Trekking Through the Reopened Burn Areas Near Mount Lowe

This week's hike in the San Gabriel Mountains focuses on a section of the newly reopened Mount Lowe Fire Road area, north of Altadena.

Christmas came early for me this year when it was announced that many of the closed trails would be opening this past Monday. I have missed hiking these trails for quite some time. Of course, I wasted no time getting out there; I was up at the trailhead for Echo Mountain/Mount Lowe on Monday afternoon after my shift at work.

To hike up towards Mount Lowe, my preferred method has always been to follow the 2.7 mile trail up to Echo Mountain.   From there, there are a few different routes to take.   In order to get the best view of the burned hillside, I hiked across the Sunset Ridge Trail to Cape of Good Hope, a small storage area used by the Angeles National Forest rangers. As I approached the Mount Lowe Fire Road and Cape of Good Hope, I was greeted by a barrage of Scotch Broom, an extremely bright and fragrant wildflower that is in bloom this time of year.  

I turned right (north) and followed the well-marked Mount Lowe Fire Road. This is where the damage from the Station Fire first became obvious up close. Structures that had existed many years, including the old Dawn Mine shelter, have been reduced to nothing. However, it would be impossible for me to simply focus on the destruction of the fire, since there is so much growth and wildlife coming back, as evidenced by more wildflowers, blooming yucca, and resilient conifers.  

I traveled along the fire road for about 3 miles. The Mount Lowe Fire Road winds and curves as it increases in elevation – this presented me with beautiful views of Los Angeles, Catalina Island, mountains out towards Santa Barbara, and the Los Angeles’ version of the Grand Canyon.

As I traveled on, the amount of singed landscape around me increased, until I reached Inspiration Point, a popular overlook. I could see here that a firebreak certainly did its job in 2009, by the clear separation of what was blackened and what was perfectly green.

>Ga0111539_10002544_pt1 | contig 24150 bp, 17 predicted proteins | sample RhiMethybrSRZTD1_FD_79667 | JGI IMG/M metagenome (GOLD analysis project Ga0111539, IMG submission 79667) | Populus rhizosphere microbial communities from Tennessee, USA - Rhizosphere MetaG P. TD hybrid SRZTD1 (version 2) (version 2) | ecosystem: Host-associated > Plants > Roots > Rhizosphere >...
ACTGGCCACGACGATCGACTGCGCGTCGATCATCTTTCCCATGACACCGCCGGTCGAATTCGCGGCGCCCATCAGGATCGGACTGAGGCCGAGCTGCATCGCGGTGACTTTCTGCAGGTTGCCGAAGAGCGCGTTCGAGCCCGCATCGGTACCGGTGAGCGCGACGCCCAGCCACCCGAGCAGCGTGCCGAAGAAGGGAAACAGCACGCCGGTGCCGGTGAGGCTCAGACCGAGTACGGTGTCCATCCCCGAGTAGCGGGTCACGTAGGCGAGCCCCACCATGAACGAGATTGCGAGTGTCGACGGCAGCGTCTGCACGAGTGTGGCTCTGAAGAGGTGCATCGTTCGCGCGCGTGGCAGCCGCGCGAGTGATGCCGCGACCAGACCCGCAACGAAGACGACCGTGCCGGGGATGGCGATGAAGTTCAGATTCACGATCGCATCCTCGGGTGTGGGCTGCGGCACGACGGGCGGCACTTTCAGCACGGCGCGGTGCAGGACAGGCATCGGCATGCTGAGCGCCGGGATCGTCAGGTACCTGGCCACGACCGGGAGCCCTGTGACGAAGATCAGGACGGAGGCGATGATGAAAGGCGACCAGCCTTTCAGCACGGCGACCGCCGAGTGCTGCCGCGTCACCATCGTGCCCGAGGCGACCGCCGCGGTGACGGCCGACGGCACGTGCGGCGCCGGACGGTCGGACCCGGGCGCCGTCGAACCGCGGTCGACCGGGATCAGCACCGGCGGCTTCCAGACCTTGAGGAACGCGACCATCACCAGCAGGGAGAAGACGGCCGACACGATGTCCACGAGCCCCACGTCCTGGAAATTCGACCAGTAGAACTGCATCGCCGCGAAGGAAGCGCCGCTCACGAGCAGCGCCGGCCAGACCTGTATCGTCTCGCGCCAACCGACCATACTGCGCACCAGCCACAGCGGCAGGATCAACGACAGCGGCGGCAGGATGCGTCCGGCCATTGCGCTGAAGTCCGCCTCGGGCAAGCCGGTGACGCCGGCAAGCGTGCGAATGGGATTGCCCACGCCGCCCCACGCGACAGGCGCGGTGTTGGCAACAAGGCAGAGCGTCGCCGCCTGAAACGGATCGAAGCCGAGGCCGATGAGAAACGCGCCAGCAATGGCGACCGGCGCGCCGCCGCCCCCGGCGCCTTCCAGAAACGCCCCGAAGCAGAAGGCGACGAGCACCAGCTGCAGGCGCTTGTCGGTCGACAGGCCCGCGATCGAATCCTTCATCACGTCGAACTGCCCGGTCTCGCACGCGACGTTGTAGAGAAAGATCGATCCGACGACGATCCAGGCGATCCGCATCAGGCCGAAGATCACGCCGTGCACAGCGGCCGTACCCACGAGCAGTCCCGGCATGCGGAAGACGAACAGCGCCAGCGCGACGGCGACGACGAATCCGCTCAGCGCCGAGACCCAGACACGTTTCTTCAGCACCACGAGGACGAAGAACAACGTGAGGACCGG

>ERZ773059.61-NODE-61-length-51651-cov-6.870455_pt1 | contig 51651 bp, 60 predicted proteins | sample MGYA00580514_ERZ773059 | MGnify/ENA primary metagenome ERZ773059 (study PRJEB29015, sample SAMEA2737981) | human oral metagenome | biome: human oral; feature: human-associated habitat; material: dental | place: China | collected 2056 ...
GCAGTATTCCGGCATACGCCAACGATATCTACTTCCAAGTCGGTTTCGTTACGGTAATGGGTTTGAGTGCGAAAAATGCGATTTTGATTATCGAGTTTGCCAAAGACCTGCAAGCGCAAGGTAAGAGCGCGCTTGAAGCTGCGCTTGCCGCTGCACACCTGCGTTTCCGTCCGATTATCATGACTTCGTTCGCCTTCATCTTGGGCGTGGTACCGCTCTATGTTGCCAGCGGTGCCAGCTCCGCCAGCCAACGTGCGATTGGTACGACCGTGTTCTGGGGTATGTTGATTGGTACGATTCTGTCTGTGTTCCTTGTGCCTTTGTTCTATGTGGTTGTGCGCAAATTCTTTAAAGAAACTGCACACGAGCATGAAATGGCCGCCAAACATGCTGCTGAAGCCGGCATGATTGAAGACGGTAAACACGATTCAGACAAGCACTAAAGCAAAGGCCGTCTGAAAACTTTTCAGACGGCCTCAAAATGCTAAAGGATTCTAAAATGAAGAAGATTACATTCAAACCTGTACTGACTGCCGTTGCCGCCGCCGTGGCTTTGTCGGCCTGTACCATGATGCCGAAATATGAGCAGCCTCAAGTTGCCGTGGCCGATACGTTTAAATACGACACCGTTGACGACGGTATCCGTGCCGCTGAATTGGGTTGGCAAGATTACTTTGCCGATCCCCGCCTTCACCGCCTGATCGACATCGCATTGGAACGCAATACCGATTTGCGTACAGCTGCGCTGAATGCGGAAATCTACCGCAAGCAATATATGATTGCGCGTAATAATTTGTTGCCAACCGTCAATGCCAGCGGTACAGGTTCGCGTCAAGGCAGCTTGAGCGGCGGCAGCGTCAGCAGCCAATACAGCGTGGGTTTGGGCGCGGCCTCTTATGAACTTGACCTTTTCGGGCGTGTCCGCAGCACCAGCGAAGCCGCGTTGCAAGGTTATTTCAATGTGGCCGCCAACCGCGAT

On this night, I foregoed traveling another two miles to the beautiful summit of Mount Lowe and, instead, continued east down the fire road and up to the wonderful exposed summit of Muir Peak. I enjoyed my new traditional summit reward – a Pay Day candy bar – threw on the headlamp, and began my descent home, retracing my steps.  

Two years ago, I watched the Station Fire illuminate the sky and felt saddened and helpless. The catastrophe was widespread and costly. However, this recent hike provided me with optimism and excitement. Life is coming back to our precious forest and now we can witness it up close.


Hike At A Glance:

Difficulty (1-10):  7
Distance 15 miles roundtrip Scenery The view varies; You will experience wildflowers abloom right now, with amazing views of Los Angeles and the south side of Mount Lowe. The scarred burn areas around Brown Mountain and Tom Sloan Saddle are also very obvious. Best time to go:

Year-round, but snow does accumulate in the winter.

Trail condition: Mostly wide, well-maintained fire road. Other considerations: There is seasonal water replenishment at Mount Lowe Campground, near Inspiration Point. There are also water spots in Castle Canyon, one of which is typically year-round. Also, bears and mountain lions roam these areas, so hiking with a partner is especially recommended. Getting there:

Drive north on Lake Avenue to where the street ends – this is the trailhead (it’s the same as Echo Mountain’s trailhead).   No Adventure Pass is required for parking here but please respect the street signs regarding parking regulations.

Amy McLean May 24, 2011 at 02:54 AM
Thanks for yet another inspiring and happy hiking story! A McLean
Tee Ar (initials' names) December 01, 2012 at 08:41 PM
Water Tunnels exist:-- ● Where Millard Creek turns west-ward, 0.8 miles to the South of the Dawn Mine, which is located at the confluence with Grand Canyon to the East. ● < 1 mile away, ``Towering many hundreds of feet above the Dawn [Mine, east-ward] toward Mount Lowe is the No. 1 tunnel which produces the most water for the [Lincoln Avenue Water] company," says my Great Grandfather, its Super-intendent, in an old, brown Newspaper Clipping. (He addressed the West Altadena Improvement Association.) Regarding the Mine, "... extensive shafts have pierced the mountainside in search of gold and [the mining claims were] once the scene of much activity where many a weary traveler [sic.] enjoyed the hospitality of [the Mine's] owners, Mr. and Mrs. Ryan." To the West of the ridge which contains the Mine is Saucer Canyon, ``where you see the beautiful falls in the distance" as seen from Millard Canyon. _ West of that, a "submerged dam and settling basin" conveys water underground. There was a trail extending from Grand Canyon east-ward to Mt. Lowe, as seen on KCET-TV (PBS, L.A.), i.e., "Things That Aren't Here Anymore."


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